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A Hair-raising Find

October 5, 2009

This week I continued my in-depth research of the 18th and 19th century Collections. They yielded many surprises both useful for the project, and others which are simply curiosities for an historian of this time.  The Collections of this week were

The following Collections show promise for the exhibit. 

One  of the most fascinating finds of this exhibit so far has come in the form of a medical scale, dating from around the turn of the 19th century.  It is a small, portable scale possibly used for measuring out medicine on medical rounds throughout the city.  It even has a carrying case (bottom of the picture) which makes the scale small enough to fit into a jacket pocket.  Objects such as this are wonderful visual pieces for an exhibit, since we often can connect with the past better through object than only texts.

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The Davidson Papers also provided intriguing medical information about the care of slaves during this time.  In an antiquated plantation journal, the opening pages give information on raising crops side by side with how to care for sick slaves.  Later in the journal the owner records visits to the slaves by an actual doctor.  This tells us two things, first that plantation owners would at times call for doctors, instead of handling all slave medical care at home, and secondly that doctors did tend to slaves at this time.  This last point is further confirmed by evidence in D.T. Caldwell’s medical journal.  Special Collections has two of Dr. Caldwell’s medical journals, both of which detail the patients he saw, diagnoses given, and treatments enacted.  They are invaluable for studying the practicality of medical treatment in Mecklenburg County during this time.  As somewhat of a side note, another interesting anomaly was found in the Caldwell-Davidson Papers are two locks of hair, believed to be from two of the children who died young.  Keeping the hair of deceased family members during this time was a very common practice.  It was even made into ornamental jewelry or pictures.  For more information see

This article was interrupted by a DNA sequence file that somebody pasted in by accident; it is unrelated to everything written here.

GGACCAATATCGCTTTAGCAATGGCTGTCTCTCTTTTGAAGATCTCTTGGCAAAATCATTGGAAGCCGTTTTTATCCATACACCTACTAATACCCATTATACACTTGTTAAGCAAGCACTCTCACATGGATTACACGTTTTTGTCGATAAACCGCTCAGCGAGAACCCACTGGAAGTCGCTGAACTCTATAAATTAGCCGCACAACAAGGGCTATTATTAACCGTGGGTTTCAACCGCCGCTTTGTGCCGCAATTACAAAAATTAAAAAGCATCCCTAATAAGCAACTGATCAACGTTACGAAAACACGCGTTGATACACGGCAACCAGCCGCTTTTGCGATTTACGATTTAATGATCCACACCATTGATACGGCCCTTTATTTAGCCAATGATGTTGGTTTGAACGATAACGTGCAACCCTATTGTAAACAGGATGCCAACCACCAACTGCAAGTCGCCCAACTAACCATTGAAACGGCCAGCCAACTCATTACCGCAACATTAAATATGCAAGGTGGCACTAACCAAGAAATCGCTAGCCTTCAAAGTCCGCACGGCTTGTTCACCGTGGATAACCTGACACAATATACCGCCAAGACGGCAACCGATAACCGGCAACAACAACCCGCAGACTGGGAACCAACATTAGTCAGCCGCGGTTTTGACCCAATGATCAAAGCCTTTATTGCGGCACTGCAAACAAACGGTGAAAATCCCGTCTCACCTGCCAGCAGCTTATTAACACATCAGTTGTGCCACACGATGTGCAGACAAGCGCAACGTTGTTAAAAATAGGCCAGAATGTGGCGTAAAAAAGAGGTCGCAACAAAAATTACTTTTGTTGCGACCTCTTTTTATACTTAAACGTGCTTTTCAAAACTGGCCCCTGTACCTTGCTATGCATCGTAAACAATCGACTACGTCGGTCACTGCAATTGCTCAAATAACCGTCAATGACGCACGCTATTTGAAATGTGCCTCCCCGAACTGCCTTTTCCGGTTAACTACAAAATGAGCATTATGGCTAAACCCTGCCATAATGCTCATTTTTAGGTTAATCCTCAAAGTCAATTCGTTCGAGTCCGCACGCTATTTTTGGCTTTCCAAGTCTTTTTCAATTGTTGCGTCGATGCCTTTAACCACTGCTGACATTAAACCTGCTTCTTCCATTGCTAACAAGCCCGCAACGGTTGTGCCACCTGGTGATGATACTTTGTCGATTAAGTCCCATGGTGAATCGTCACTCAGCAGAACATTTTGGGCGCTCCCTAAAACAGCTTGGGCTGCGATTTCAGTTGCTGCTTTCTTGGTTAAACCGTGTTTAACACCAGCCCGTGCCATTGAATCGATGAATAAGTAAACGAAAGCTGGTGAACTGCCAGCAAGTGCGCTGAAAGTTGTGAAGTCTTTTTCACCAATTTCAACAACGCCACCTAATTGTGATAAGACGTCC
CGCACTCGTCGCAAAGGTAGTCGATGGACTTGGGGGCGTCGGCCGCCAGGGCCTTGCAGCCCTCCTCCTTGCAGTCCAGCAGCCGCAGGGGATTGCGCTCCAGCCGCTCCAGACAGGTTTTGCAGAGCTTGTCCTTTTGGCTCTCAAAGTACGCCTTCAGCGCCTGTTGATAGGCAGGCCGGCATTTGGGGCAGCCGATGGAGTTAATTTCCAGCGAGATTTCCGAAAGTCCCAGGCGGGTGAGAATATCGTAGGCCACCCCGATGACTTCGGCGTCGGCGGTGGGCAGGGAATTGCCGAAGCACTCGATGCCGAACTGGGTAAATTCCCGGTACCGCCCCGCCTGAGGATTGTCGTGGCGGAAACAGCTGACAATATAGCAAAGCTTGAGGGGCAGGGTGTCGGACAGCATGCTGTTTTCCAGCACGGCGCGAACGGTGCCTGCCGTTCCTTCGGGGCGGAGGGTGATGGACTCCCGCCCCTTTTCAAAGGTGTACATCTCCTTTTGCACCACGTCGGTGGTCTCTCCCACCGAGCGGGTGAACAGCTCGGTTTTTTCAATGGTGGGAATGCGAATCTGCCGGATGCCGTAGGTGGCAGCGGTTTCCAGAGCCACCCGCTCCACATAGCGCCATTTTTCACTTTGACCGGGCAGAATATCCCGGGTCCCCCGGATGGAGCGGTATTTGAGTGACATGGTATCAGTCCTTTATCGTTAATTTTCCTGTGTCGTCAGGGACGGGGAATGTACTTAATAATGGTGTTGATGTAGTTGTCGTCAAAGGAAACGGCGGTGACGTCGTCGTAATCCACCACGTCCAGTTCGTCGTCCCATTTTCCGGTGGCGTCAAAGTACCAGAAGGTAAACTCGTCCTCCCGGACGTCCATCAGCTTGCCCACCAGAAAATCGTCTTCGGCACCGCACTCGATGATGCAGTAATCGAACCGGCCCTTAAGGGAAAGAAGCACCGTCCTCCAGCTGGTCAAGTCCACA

http://www.everhart-museum.org/Collection/Wreath.htm *

The locks of hair in this collection are this elaborate, but based on the same Victorian principles of mourning the dead. 

The Jetton Family Papers poured forth a wealth of information on 19th century medicine as well.  One of the most interesting parts of this collection is its reference to a 19th century slave-turned-free midwife named Selina Watts Jetton Johnson.  I hope to find more information on her before the completion of the project.  The Jetton Papers also produced the only other two physical items so far.  One is labeled a lancet and the other glass lenses from 19th century spectacles. 

100_1605      100_1609

I believe the item in the first picture is actually a fleam.  This is the item on the right. The item on the left is a compass also in the collection.  The fleam was used as a method of extracting blood for medicinal purposes.  See the website below for more information on fleams and bloodletting.  The second photo shows three lenses.  I believe two belong to the same pair of glasses, while the third is a different strength.  It is difficult to tell in the picture, but the two lenses on the outside are the matching ones and they are bifocals. 

http://www.collectmedicalantiques.com/bloodletting2.html *

*The author would like to make it known that these outside websites do not reflect the opinions of the author or the University of North Carolina at Charlotte.  These are simply outside sites that may provide more information for the curious viewer.

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